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Dividing unvested stock options in a California divorce

Having multiple assets to divide in a divorce can be overwhelming for all parties. With the way California divorcees must split their properties, it is important to find property that is solely yours, so there is not a 50 percent chance you would lose it.

Stocks are one of the most complicated areas to divide given their impact on the financial future of each spouse. While regular stocks can be tricky to figure out, having an established value does make it easier to separate in the courtroom. However, many couples lack knowledge about dividing unvested stocks in the proceedings. It is important to know the factors that determine how to do so.

What are unvested stocks?

Many San Francisco employees can purchase unvested stocks at the company they work at to have a set time in the future to vest in. By vesting, they can buy the share at the price that was in the original agreement despite the economic changes.

Sometimes, companies reward their employees with unvested stock to encourage them to continue working at the establishment. Unvested stocks can be erased if the employee leaves the company, but most allow a maximum of 90 days for employees to make the most out of their stock options.

How is it split?

Unvested stocks have always been a confusing subject in divorce because clients do not know if they should technically count. They feel unvested stocks would not have any value during their divorce (as it would vest afterwards) and would likely classify as separate property. It is especially important to identify whether it is separate or not given that California is a community property state, meaning that most of the assets will have a near 50/50 division.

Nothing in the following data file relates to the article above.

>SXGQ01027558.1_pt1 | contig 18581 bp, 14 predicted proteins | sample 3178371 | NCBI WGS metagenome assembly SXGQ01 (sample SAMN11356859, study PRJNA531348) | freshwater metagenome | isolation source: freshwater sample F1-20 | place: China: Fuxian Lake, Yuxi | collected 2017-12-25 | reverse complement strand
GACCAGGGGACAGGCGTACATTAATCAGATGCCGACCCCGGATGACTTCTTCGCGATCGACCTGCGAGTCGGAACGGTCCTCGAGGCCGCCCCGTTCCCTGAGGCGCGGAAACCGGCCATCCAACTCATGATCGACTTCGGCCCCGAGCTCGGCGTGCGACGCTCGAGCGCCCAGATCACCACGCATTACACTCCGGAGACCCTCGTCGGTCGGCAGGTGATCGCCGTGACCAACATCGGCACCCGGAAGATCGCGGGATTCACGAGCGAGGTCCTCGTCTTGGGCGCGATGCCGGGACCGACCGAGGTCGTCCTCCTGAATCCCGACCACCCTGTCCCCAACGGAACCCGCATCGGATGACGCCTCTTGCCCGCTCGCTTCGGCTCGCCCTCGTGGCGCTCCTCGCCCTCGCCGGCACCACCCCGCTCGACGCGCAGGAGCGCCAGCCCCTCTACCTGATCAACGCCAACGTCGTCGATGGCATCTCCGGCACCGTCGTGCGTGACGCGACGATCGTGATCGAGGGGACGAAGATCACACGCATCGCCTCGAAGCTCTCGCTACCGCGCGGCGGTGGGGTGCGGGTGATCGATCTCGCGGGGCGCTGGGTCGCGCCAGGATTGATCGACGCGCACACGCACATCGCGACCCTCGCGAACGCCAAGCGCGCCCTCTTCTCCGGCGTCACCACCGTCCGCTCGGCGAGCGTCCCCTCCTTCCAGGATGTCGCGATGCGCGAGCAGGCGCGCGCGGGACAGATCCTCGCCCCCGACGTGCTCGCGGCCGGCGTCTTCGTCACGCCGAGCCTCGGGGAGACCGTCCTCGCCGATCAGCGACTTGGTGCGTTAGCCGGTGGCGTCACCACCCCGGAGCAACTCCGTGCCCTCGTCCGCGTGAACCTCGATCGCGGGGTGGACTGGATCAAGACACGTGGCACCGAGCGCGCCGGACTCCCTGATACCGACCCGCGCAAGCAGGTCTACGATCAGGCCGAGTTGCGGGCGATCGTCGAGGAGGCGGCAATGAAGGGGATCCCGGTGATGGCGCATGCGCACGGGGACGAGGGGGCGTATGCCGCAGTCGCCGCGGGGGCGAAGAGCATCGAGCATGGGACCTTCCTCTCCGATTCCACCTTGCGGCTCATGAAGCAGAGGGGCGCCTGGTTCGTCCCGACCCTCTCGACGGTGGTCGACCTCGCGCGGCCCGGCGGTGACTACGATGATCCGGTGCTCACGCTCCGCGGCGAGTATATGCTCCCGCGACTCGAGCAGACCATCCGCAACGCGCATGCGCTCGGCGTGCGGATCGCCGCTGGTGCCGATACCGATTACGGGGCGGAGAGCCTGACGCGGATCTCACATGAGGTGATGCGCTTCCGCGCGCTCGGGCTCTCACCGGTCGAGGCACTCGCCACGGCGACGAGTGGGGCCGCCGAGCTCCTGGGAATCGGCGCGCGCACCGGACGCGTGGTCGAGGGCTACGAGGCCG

However, like all other job bonuses, California can still count unvested stocks and divide between the two spouses. Even if it vests after the separation, anything acquired during the marriage still counts as community property. If you received this before the marriage, then it can count as separate property even if some of your job income will not.

The stocks are often divided with formulas based upon the employee’s hire date, separation date, amount of shares and when the stocks can be vested. The spouse with the employee stock can obtain more of the share if there is significantly more time between the separation and vesting dates. If it is closer to the separation date, the better chances it has to count as community property.

There are many areas to consider when dividing stock in California, so you might want to minimize some of the stress by seeking professional assistance to help you understand what is subject to community property classification and how to handle your stock options in the proceedings.

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